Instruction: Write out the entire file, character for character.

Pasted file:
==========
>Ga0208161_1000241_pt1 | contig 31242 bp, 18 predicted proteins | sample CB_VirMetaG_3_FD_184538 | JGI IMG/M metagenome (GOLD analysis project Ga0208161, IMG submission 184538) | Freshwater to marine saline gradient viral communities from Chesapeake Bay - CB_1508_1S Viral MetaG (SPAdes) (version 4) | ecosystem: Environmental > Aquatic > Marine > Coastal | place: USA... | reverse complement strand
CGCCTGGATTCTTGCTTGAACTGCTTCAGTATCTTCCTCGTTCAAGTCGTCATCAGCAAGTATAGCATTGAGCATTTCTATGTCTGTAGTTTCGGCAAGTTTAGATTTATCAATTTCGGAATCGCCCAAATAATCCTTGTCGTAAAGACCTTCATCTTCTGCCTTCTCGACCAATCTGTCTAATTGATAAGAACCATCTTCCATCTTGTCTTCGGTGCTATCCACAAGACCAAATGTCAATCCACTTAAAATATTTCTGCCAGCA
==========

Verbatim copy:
>Ga0208161_1000241_pt1 | contig 31242 bp, 18 predicted proteins | sample CB_VirMetaG_3_FD_184538 | JGI IMG/M metagenome (GOLD analysis project Ga0208161, IMG submission 184538) | Freshwater to marine saline gradient viral communities from Chesapeake Bay - CB_1508_1S Viral MetaG (SPAdes) (version 4) | ecosystem: Environmental > Aquatic > Marine > Coastal | place: USA... | reverse complement strand
CGCCTGGATTCTTGCTTGAACTGCTTCAGTATCTTCCTCGTTCAAGTCGTCATCAGCAAGTATAGCATTGAGCATTTCTATGTCTGTAGTTTCGGCAAGTTTAGATTTATCAATTTCGGAATCGCCCAAATAATCCTTGTCGTAAAGACCTTCATCTTCTGCCTTCTCGACCAATCTGTCTAATTGATAAGAACCATCTTCCATCTTGTCTTCGGTGCTATCCACAAGACCAAATGTCAATCCACTTAAAATATTTCTGCCAGCA